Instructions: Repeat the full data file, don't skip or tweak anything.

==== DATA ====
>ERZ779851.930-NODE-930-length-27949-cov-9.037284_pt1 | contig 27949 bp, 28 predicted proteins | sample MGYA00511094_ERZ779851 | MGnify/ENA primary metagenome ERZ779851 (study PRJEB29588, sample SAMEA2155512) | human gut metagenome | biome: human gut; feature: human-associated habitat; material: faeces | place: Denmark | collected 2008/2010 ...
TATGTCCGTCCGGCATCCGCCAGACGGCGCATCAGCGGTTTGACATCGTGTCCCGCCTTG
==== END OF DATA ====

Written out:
>ERZ779851.930-NODE-930-length-27949-cov-9.037284_pt1 | contig 27949 bp, 28 predicted proteins | sample MGYA00511094_ERZ779851 | MGnify/ENA primary metagenome ERZ779851 (study PRJEB29588, sample SAMEA2155512) | human gut metagenome | biome: human gut; feature: human-associated habitat; material: faeces | place: Denmark | collected 2008/2010 ...
TATGTCCGTCCGGCATCCGCCAGACGGCGCATCAGCGGTTTGACATCGTGTCCCGCCTTG